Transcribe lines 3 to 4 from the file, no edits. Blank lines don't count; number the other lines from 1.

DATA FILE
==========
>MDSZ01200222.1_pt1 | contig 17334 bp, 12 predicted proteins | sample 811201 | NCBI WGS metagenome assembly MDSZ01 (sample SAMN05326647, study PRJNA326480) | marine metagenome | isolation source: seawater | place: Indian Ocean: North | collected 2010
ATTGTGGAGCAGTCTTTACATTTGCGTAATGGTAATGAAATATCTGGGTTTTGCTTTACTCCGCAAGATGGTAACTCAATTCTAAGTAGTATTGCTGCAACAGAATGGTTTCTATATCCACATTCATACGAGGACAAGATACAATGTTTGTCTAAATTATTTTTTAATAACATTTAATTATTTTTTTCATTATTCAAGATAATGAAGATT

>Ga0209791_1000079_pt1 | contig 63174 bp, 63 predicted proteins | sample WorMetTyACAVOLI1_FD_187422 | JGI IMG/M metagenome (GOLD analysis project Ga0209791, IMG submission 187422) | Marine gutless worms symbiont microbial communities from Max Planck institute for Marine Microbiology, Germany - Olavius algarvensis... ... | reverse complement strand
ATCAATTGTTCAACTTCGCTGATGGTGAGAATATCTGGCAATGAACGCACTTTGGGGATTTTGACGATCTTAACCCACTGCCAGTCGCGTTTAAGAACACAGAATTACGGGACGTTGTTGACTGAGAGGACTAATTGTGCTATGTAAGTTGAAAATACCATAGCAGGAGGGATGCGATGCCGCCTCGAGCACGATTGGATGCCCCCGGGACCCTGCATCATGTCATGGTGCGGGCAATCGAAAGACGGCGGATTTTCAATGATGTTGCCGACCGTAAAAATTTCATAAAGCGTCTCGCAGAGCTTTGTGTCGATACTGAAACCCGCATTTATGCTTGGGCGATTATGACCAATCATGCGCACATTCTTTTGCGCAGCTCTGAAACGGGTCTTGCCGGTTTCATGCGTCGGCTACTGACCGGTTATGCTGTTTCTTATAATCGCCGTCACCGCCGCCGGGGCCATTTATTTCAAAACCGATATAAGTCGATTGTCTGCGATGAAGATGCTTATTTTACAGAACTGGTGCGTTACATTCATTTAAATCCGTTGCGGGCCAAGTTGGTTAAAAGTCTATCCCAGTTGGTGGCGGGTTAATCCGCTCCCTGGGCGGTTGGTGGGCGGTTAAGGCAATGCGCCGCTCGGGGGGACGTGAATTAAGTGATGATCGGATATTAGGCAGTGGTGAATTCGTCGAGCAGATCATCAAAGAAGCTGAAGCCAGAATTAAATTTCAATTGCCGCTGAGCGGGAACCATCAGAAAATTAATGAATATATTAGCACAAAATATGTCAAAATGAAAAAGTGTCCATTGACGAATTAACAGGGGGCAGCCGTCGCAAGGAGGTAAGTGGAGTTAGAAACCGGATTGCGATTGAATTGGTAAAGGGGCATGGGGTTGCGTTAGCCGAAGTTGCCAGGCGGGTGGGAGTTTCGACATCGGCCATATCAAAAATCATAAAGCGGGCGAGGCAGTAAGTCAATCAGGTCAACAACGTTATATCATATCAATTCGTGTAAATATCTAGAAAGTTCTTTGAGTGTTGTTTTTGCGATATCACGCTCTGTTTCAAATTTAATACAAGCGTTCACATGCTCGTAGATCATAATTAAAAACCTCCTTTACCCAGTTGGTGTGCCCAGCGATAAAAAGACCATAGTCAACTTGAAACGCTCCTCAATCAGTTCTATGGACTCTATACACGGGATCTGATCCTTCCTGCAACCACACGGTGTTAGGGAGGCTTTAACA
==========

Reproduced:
>Ga0209791_1000079_pt1 | contig 63174 bp, 63 predicted proteins | sample WorMetTyACAVOLI1_FD_187422 | JGI IMG/M metagenome (GOLD analysis project Ga0209791, IMG submission 187422) | Marine gutless worms symbiont microbial communities from Max Planck institute for Marine Microbiology, Germany - Olavius algarvensis... ... | reverse complement strand
ATCAATTGTTCAACTTCGCTGATGGTGAGAATATCTGGCAATGAACGCACTTTGGGGATTTTGACGATCTTAACCCACTGCCAGTCGCGTTTAAGAACACAGAATTACGGGACGTTGTTGACTGAGAGGACTAATTGTGCTATGTAAGTTGAAAATACCATAGCAGGAGGGATGCGATGCCGCCTCGAGCACGATTGGATGCCCCCGGGACCCTGCATCATGTCATGGTGCGGGCAATCGAAAGACGGCGGATTTTCAATGATGTTGCCGACCGTAAAAATTTCATAAAGCGTCTCGCAGAGCTTTGTGTCGATACTGAAACCCGCATTTATGCTTGGGCGATTATGACCAATCATGCGCACATTCTTTTGCGCAGCTCTGAAACGGGTCTTGCCGGTTTCATGCGTCGGCTACTGACCGGTTATGCTGTTTCTTATAATCGCCGTCACCGCCGCCGGGGCCATTTATTTCAAAACCGATATAAGTCGATTGTCTGCGATGAAGATGCTTATTTTACAGAACTGGTGCGTTACATTCATTTAAATCCGTTGCGGGCCAAGTTGGTTAAAAGTCTATCCCAGTTGGTGGCGGGTTAATCCGCTCCCTGGGCGGTTGGTGGGCGGTTAAGGCAATGCGCCGCTCGGGGGGACGTGAATTAAGTGATGATCGGATATTAGGCAGTGGTGAATTCGTCGAGCAGATCATCAAAGAAGCTGAAGCCAGAATTAAATTTCAATTGCCGCTGAGCGGGAACCATCAGAAAATTAATGAATATATTAGCACAAAATATGTCAAAATGAAAAAGTGTCCATTGACGAATTAACAGGGGGCAGCCGTCGCAAGGAGGTAAGTGGAGTTAGAAACCGGATTGCGATTGAATTGGTAAAGGGGCATGGGGTTGCGTTAGCCGAAGTTGCCAGGCGGGTGGGAGTTTCGACATCGGCCATATCAAAAATCATAAAGCGGGCGAGGCAGTAAGTCAATCAGGTCAACAACGTTATATCATATCAATTCGTGTAAATATCTAGAAAGTTCTTTGAGTGTTGTTTTTGCGATATCACGCTCTGTTTCAAATTTAATACAAGCGTTCACATGCTCGTAGATCATAATTAAAAACCTCCTTTACCCAGTTGGTGTGCCCAGCGATAAAAAGACCATAGTCAACTTGAAACGCTCCTCAATCAGTTCTATGGACTCTATACACGGGATCTGATCCTTCCTGCAACCACACGGTGTTAGGGAGGCTTTAACA